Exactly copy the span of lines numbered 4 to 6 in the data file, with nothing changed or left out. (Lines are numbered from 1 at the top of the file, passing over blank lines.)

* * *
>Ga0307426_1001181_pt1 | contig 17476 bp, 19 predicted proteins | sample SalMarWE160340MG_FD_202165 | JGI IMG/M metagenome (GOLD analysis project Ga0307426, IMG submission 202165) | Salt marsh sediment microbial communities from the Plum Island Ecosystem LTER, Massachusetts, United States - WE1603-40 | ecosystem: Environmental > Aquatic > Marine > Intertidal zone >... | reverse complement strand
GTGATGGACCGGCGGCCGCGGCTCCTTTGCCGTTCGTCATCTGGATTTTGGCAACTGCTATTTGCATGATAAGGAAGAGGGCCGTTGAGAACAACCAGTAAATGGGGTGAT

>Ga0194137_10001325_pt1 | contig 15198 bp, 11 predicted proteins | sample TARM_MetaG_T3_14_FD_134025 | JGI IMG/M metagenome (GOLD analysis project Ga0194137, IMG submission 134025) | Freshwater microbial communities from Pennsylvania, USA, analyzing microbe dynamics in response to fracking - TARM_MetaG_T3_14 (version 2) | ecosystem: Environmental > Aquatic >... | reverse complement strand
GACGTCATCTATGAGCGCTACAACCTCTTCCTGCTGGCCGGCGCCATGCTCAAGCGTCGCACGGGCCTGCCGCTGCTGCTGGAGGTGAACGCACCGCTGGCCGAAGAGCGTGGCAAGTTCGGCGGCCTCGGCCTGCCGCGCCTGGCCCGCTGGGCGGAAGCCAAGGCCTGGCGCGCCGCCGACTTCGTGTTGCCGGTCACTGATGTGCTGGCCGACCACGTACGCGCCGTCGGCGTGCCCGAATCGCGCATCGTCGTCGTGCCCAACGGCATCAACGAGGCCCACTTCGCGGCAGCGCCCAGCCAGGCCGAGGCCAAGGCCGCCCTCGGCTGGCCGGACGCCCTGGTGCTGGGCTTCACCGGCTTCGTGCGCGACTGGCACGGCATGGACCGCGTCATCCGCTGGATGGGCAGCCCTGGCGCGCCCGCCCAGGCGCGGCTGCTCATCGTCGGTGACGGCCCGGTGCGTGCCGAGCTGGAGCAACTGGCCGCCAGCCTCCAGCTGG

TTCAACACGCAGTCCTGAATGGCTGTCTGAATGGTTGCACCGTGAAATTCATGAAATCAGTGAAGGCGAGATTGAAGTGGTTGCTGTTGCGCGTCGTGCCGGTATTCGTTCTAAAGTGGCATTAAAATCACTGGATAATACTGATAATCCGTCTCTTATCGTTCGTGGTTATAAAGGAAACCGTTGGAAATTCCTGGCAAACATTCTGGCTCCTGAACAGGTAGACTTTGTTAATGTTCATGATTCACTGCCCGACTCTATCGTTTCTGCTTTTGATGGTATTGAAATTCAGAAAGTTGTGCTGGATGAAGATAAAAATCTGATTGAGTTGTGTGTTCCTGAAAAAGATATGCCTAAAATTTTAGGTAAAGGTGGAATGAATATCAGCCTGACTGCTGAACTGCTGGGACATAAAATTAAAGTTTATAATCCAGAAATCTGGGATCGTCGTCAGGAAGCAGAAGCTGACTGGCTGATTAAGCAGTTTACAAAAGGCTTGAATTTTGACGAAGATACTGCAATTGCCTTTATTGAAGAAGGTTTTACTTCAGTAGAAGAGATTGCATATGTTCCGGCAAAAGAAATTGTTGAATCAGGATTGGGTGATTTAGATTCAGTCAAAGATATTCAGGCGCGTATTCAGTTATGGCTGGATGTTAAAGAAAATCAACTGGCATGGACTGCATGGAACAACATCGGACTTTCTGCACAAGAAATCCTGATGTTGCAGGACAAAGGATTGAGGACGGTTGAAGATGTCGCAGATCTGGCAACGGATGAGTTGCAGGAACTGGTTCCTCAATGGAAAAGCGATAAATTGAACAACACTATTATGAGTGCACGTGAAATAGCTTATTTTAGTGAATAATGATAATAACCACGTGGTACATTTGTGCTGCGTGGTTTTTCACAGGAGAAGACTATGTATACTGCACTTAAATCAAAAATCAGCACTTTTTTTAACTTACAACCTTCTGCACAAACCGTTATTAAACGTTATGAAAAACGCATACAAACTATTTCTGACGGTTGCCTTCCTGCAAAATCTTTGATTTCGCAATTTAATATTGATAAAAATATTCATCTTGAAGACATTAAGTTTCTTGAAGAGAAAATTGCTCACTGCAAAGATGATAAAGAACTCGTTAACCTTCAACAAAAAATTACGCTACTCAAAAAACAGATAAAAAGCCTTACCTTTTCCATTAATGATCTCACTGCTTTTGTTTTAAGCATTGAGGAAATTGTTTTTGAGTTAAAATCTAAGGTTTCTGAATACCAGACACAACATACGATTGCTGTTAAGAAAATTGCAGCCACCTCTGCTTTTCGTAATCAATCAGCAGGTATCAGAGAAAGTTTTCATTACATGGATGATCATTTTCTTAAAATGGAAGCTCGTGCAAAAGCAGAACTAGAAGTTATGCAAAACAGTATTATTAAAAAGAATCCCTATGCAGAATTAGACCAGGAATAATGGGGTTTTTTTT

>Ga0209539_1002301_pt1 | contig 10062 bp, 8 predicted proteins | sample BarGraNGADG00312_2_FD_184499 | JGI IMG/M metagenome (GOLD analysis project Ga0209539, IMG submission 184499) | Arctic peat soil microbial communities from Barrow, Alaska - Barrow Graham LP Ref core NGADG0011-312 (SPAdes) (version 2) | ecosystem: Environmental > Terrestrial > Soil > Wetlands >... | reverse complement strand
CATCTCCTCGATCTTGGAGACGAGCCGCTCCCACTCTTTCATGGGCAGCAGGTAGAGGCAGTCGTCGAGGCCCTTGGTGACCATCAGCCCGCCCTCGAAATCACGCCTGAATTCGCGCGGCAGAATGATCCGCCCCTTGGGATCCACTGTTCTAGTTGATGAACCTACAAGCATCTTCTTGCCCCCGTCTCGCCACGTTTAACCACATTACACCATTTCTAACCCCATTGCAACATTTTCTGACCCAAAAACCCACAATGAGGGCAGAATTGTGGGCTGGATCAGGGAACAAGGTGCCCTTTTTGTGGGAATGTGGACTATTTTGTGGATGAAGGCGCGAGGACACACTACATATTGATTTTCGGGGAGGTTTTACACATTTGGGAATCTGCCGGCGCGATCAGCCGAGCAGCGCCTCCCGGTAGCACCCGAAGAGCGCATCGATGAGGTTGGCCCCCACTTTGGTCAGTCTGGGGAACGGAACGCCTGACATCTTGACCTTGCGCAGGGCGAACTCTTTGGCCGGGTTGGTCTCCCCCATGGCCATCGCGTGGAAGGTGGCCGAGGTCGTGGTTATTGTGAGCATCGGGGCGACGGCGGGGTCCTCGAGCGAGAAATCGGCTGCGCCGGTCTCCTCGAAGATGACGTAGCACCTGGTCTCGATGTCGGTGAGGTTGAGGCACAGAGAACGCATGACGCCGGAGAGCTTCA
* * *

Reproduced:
GACGTCATCTATGAGCGCTACAACCTCTTCCTGCTGGCCGGCGCCATGCTCAAGCGTCGCACGGGCCTGCCGCTGCTGCTGGAGGTGAACGCACCGCTGGCCGAAGAGCGTGGCAAGTTCGGCGGCCTCGGCCTGCCGCGCCTGGCCCGCTGGGCGGAAGCCAAGGCCTGGCGCGCCGCCGACTTCGTGTTGCCGGTCACTGATGTGCTGGCCGACCACGTACGCGCCGTCGGCGTGCCCGAATCGCGCATCGTCGTCGTGCCCAACGGCATCAACGAGGCCCACTTCGCGGCAGCGCCCAGCCAGGCCGAGGCCAAGGCCGCCCTCGGCTGGCCGGACGCCCTGGTGCTGGGCTTCACCGGCTTCGTGCGCGACTGGCACGGCATGGACCGCGTCATCCGCTGGATGGGCAGCCCTGGCGCGCCCGCCCAGGCGCGGCTGCTCATCGTCGGTGACGGCCCGGTGCGTGCCGAGCTGGAGCAACTGGCCGCCAGCCTCCAGCTGG

TTCAACACGCAGTCCTGAATGGCTGTCTGAATGGTTGCACCGTGAAATTCATGAAATCAGTGAAGGCGAGATTGAAGTGGTTGCTGTTGCGCGTCGTGCCGGTATTCGTTCTAAAGTGGCATTAAAATCACTGGATAATACTGATAATCCGTCTCTTATCGTTCGTGGTTATAAAGGAAACCGTTGGAAATTCCTGGCAAACATTCTGGCTCCTGAACAGGTAGACTTTGTTAATGTTCATGATTCACTGCCCGACTCTATCGTTTCTGCTTTTGATGGTATTGAAATTCAGAAAGTTGTGCTGGATGAAGATAAAAATCTGATTGAGTTGTGTGTTCCTGAAAAAGATATGCCTAAAATTTTAGGTAAAGGTGGAATGAATATCAGCCTGACTGCTGAACTGCTGGGACATAAAATTAAAGTTTATAATCCAGAAATCTGGGATCGTCGTCAGGAAGCAGAAGCTGACTGGCTGATTAAGCAGTTTACAAAAGGCTTGAATTTTGACGAAGATACTGCAATTGCCTTTATTGAAGAAGGTTTTACTTCAGTAGAAGAGATTGCATATGTTCCGGCAAAAGAAATTGTTGAATCAGGATTGGGTGATTTAGATTCAGTCAAAGATATTCAGGCGCGTATTCAGTTATGGCTGGATGTTAAAGAAAATCAACTGGCATGGACTGCATGGAACAACATCGGACTTTCTGCACAAGAAATCCTGATGTTGCAGGACAAAGGATTGAGGACGGTTGAAGATGTCGCAGATCTGGCAACGGATGAGTTGCAGGAACTGGTTCCTCAATGGAAAAGCGATAAATTGAACAACACTATTATGAGTGCACGTGAAATAGCTTATTTTAGTGAATAATGATAATAACCACGTGGTACATTTGTGCTGCGTGGTTTTTCACAGGAGAAGACTATGTATACTGCACTTAAATCAAAAATCAGCACTTTTTTTAACTTACAACCTTCTGCACAAACCGTTATTAAACGTTATGAAAAACGCATACAAACTATTTCTGACGGTTGCCTTCCTGCAAAATCTTTGATTTCGCAATTTAATATTGATAAAAATATTCATCTTGAAGACATTAAGTTTCTTGAAGAGAAAATTGCTCACTGCAAAGATGATAAAGAACTCGTTAACCTTCAACAAAAAATTACGCTACTCAAAAAACAGATAAAAAGCCTTACCTTTTCCATTAATGATCTCACTGCTTTTGTTTTAAGCATTGAGGAAATTGTTTTTGAGTTAAAATCTAAGGTTTCTGAATACCAGACACAACATACGATTGCTGTTAAGAAAATTGCAGCCACCTCTGCTTTTCGTAATCAATCAGCAGGTATCAGAGAAAGTTTTCATTACATGGATGATCATTTTCTTAAAATGGAAGCTCGTGCAAAAGCAGAACTAGAAGTTATGCAAAACAGTATTATTAAAAAGAATCCCTATGCAGAATTAGACCAGGAATAATGGGGTTTTTTTT

>Ga0209539_1002301_pt1 | contig 10062 bp, 8 predicted proteins | sample BarGraNGADG00312_2_FD_184499 | JGI IMG/M metagenome (GOLD analysis project Ga0209539, IMG submission 184499) | Arctic peat soil microbial communities from Barrow, Alaska - Barrow Graham LP Ref core NGADG0011-312 (SPAdes) (version 2) | ecosystem: Environmental > Terrestrial > Soil > Wetlands >... | reverse complement strand